1998 - 2000
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Texas Common Course Numbering System
Degree and Course Abbreviations
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Special Requirements of the School of Nursing
All students must fulfill the general requirements for graduation given in chapter 1. Students in the School of Nursing must also fulfill the following requirements.
A degree audit is prepared in the dean's office when the student begins the junior year of nursing courses. The student is then notified of the courses he or she must take and the requirements he or she must fulfill to receive the degree. The degree audit is normally done according to the catalog in effect when the student was admitted to the School of Nursing, but the student may choose to have it done according to any catalog under which he or she is eligible to graduate. Rules on graduation under a particular catalog are given in chapter 1.
In advising and in registering students, the dean and advisers try to prevent errors. Avoidance of errors is the main purpose of the degree audit, but it remains the responsibility of the student to fulfill all catalog requirements.
Graduation Application Form
In the long-session semester or summer session in which the degree is to be awarded, the candidate must be registered at the University and must file a Graduation Application Form in the School of Nursing Office of Student Affairs. The form must be filed by the deadline to apply for an undergraduate degree, which is given in the official academic calendar.
Registration as a Professional Nurse
Each student seeking registration as a professional nurse must pass the National Council Licensure Examination, administered by the Board of Nurse Examiners for the state of Texas. The Board of Nurse Examiners may refuse to admit persons to its examinations or may refuse to issue a license or certificate of registration for any of the following reasons:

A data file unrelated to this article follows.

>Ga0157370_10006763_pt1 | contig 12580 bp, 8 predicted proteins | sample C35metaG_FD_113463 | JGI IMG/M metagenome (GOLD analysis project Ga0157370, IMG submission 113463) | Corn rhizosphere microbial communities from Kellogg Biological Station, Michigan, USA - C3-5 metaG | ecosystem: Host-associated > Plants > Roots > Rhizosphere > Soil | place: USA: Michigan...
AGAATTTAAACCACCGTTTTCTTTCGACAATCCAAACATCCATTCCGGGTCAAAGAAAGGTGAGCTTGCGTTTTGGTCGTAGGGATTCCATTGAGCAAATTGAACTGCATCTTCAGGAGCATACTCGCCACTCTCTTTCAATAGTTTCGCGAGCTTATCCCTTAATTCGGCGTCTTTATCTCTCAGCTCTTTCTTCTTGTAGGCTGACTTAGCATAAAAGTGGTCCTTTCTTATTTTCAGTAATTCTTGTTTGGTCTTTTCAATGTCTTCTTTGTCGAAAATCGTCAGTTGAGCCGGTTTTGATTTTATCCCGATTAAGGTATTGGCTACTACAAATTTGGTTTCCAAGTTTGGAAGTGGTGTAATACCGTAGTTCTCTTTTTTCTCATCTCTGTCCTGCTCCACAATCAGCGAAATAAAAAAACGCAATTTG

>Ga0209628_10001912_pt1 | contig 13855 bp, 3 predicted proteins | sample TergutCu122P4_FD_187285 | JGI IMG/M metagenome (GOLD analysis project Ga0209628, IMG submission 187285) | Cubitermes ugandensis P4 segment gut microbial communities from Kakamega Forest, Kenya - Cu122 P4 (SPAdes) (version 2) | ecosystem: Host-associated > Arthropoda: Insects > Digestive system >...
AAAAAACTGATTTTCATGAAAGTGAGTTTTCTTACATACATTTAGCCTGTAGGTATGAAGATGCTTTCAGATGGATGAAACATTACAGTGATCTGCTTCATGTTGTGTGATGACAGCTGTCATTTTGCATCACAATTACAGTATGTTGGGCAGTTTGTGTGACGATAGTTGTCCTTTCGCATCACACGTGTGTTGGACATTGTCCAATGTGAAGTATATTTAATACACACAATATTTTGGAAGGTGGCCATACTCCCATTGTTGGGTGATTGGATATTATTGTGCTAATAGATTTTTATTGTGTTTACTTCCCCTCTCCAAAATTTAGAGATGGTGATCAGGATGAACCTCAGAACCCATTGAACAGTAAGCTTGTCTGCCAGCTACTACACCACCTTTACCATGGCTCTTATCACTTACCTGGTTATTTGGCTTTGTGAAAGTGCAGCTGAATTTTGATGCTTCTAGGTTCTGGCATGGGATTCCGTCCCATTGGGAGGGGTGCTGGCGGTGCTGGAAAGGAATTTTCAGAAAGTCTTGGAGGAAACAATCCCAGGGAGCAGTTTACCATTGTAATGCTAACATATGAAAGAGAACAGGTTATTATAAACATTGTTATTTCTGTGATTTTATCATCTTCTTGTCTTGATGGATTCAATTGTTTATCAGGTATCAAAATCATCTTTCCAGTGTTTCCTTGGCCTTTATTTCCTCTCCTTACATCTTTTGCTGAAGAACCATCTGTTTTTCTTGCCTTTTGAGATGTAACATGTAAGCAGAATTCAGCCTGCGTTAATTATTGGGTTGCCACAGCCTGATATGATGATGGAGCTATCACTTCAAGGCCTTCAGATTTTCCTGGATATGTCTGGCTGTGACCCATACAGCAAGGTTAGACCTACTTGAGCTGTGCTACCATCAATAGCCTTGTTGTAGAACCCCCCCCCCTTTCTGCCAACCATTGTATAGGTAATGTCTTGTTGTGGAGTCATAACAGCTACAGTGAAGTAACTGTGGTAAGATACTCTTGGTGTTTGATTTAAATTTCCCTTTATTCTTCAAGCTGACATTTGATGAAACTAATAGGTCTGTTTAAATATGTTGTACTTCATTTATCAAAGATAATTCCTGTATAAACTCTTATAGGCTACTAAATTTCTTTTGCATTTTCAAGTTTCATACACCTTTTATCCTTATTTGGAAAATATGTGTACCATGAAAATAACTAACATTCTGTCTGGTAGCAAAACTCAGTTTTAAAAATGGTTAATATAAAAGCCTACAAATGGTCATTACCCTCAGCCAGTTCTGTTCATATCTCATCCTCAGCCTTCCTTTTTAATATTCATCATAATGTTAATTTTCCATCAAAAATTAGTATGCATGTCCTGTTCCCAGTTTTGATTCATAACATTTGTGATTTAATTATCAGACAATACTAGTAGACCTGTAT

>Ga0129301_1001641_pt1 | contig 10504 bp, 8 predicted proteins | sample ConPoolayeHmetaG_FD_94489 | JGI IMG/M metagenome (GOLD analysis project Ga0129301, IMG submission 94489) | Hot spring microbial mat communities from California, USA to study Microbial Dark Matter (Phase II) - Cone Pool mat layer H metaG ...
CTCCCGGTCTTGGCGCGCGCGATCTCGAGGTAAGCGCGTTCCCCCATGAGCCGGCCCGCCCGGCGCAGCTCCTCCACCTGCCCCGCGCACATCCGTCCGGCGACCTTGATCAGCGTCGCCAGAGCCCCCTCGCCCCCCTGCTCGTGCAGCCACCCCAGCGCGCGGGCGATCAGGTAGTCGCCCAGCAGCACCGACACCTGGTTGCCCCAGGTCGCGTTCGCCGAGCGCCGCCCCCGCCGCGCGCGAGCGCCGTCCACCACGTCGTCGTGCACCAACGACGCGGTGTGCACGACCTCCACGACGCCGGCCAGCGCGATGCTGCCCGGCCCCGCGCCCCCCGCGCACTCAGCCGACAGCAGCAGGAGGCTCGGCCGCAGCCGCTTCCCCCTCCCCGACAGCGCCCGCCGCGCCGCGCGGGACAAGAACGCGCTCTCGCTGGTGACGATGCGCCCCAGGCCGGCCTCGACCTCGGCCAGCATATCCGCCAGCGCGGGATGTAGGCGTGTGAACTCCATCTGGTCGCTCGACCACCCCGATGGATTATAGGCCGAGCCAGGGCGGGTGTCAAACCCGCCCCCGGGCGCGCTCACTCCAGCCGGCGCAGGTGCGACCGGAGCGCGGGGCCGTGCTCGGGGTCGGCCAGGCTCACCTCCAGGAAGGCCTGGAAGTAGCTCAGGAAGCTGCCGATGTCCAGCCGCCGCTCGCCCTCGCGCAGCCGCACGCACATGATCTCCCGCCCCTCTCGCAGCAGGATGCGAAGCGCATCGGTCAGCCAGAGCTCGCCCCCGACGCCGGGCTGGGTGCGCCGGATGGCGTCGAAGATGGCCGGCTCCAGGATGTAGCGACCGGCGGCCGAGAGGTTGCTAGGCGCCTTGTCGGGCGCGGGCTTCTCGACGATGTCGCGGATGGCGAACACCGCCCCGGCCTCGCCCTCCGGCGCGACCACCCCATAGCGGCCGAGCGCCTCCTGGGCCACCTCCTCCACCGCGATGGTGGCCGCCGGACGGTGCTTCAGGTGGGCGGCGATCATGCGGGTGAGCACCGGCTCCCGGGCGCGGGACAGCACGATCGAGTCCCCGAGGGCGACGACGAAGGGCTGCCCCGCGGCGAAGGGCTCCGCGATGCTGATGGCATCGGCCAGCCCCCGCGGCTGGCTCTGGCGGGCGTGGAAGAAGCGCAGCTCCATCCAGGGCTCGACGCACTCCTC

Information about these factors is required on the application for the licensure exam.
To avoid delay or denial of licensure following the expense of completing a nursing education program, or possible disciplinary action and criminal prosecution for later discovery of falsified records, those with a history of any of the noted factors are strongly urged to apply for a determination of eligibility for licensure. A request for a determination should be made as early as possible before or after enrolling in the nursing program. Such a determination, called a Declaratory Order, is issued by the Board of Nurse Examiners. For more information, send a written request for a Declaratory Order packet to the Board of Nurse Examiners for the State of Texas, Education Department, P O Box 140466, Austin, Texas 78714-0466.
Issuance of a Declaratory Order may take from three to six months. Information obtained during the investigation phase of the petition process is confidential. Once issued, Declaratory Orders are subject to the Texas Open Records Act.
Application for registration as a professional nurse by examination requires submission of a complete application and transcripts of all work completed at least one month before the National Council Licensure Examination. Students receive the application form and instructions for completion about two months before graduation. The application must be completed, notarized, and returned to the University of Texas at Austin School of Nursing as soon as possible, with the registration fee. All 142 or 143 hours for the degree must be completed before the student is eligible to take the National Council Licensure Examination and to obtain a temporary permit to practice professional nursing.
Students planning to take the National Council Licensure Examination in another state must obtain information about procedures from the agency responsible for professional nurse registration in that state.
Continuing Education Program
The School of Nursing supports the concept of education as a lifelong process consisting of both formal and informal learning experiences. Continuing education is viewed as supplementary to formal educational programs and, consequently, is considered most appropriate in the form of short-term noncredit learning opportunities. Each year the Continuing Education Program of the School of Nursing offers a selection of conferences, workshops, and seminars designed to meet the learning needs and interests of registered nurses in a variety of practice areas. Registration fees vary according to program costs and expected enrollment. When space is available, nursing students may attend.